How to Fight Islamist Terror From The Missionary Position.


Two weeks ago, I had not heard about Tabish Khair. His book was recommended to me by a friend who is fanatical about reading fiction by Indian authors, good or bad. Knowing that I am rather choosy, he rarely recommends such books to me, but he was so sure that I would like this one that he took the gamble and did.

I am glad that he did.

The Guardian review starts with “What are the odds that the title of Tabish Khair’s novel was suggested by his publisher, keen to inject a frisson of riskiness into a rather quiet, oblique book? Fairly high, at a guess.”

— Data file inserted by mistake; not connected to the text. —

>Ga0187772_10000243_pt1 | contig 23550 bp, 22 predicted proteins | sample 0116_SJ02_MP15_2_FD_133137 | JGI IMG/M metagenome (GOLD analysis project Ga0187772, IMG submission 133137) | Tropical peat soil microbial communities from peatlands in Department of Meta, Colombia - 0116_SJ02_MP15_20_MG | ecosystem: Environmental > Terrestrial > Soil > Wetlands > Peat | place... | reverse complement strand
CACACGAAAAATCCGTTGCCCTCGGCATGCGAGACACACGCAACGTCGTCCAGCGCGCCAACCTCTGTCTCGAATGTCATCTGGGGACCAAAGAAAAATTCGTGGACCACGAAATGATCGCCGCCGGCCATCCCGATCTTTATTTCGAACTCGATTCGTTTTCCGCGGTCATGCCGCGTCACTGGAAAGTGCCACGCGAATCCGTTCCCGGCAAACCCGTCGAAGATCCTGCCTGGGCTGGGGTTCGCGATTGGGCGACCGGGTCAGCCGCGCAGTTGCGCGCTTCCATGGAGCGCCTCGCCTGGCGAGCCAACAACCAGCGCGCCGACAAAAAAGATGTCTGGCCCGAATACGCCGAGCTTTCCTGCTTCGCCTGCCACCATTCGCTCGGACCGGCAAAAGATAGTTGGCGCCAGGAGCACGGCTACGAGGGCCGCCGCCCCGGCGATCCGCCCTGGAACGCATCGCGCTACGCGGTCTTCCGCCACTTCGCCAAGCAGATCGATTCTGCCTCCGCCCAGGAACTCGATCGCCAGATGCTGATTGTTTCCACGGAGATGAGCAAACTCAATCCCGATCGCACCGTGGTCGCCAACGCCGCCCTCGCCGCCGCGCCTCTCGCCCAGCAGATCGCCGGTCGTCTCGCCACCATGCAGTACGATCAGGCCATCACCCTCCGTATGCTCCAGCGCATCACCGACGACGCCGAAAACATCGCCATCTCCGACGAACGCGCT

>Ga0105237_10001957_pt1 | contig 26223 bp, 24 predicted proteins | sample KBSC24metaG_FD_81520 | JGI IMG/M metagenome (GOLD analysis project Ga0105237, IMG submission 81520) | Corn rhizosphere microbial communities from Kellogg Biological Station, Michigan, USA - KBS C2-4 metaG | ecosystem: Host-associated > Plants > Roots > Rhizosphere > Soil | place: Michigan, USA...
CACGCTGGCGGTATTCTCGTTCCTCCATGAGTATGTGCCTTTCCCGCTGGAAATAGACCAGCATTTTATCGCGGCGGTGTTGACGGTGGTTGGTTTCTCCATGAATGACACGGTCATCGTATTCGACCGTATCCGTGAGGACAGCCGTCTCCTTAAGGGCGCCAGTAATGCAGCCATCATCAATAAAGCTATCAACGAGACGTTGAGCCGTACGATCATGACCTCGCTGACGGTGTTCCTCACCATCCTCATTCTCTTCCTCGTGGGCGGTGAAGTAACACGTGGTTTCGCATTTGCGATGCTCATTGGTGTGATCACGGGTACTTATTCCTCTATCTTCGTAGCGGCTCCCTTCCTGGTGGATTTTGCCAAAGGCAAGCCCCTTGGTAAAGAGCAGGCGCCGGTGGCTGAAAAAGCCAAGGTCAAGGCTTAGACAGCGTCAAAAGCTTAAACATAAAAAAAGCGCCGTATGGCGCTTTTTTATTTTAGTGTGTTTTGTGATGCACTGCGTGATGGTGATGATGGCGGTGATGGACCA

That fairly sums up the book. There is simply no terror, nor much of what the missionary position would imply, but the story is narrated in such a way that the stereotyped Muslim comes alive only to sock the reader with a powerful punch to the solar plexus in the end.

Three South Asians feature in the story and the character portrayal of each is so realistic that I could slot each to persons I know. That is the most redeeming part of the story.

I intend reading Tabish Khair’s other books as well.